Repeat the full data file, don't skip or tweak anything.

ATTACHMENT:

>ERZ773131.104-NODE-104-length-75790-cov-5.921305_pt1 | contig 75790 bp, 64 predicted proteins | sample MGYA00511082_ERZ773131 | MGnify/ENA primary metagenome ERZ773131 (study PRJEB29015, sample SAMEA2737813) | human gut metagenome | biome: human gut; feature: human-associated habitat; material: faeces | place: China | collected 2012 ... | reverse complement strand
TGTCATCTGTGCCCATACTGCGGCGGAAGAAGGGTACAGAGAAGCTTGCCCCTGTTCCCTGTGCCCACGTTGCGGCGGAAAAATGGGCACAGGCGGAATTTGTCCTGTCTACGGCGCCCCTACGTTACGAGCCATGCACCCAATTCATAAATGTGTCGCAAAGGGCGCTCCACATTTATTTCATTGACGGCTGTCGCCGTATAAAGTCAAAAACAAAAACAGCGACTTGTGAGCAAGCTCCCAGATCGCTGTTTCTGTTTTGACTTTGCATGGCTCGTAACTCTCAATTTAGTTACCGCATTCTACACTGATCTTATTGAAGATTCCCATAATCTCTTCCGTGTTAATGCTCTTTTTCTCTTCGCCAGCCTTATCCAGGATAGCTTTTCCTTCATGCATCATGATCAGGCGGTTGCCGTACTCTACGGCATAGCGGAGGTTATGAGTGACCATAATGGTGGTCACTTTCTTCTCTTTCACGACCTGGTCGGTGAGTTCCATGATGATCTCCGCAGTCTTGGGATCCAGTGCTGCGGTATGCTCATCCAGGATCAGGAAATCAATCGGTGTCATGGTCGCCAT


>ERZ773131.104-NODE-104-length-75790-cov-5.921305_pt1 | contig 75790 bp, 64 predicted proteins | sample MGYA00511082_ERZ773131 | MGnify/ENA primary metagenome ERZ773131 (study PRJEB29015, sample SAMEA2737813) | human gut metagenome | biome: human gut; feature: human-associated habitat; material: faeces | place: China | collected 2012 ... | reverse complement strand
TGTCATCTGTGCCCATACTGCGGCGGAAGAAGGGTACAGAGAAGCTTGCCCCTGTTCCCTGTGCCCACGTTGCGGCGGAAAAATGGGCACAGGCGGAATTTGTCCTGTCTACGGCGCCCCTACGTTACGAGCCATGCACCCAATTCATAAATGTGTCGCAAAGGGCGCTCCACATTTATTTCATTGACGGCTGTCGCCGTATAAAGTCAAAAACAAAAACAGCGACTTGTGAGCAAGCTCCCAGATCGCTGTTTCTGTTTTGACTTTGCATGGCTCGTAACTCTCAATTTAGTTACCGCATTCTACACTGATCTTATTGAAGATTCCCATAATCTCTTCCGTGTTAATGCTCTTTTTCTCTTCGCCAGCCTTATCCAGGATAGCTTTTCCTTCATGCATCATGATCAGGCGGTTGCCGTACTCTACGGCATAGCGGAGGTTATGAGTGACCATAATGGTGGTCACTTTCTTCTCTTTCACGACCTGGTCGGTGAGTTCCATGATGATCTCCGCAGTCTTGGGATCCAGTGCTGCGGTATGCTCATCCAGGATCAGGAAATCAATCGGTGTCATGGTCGCCAT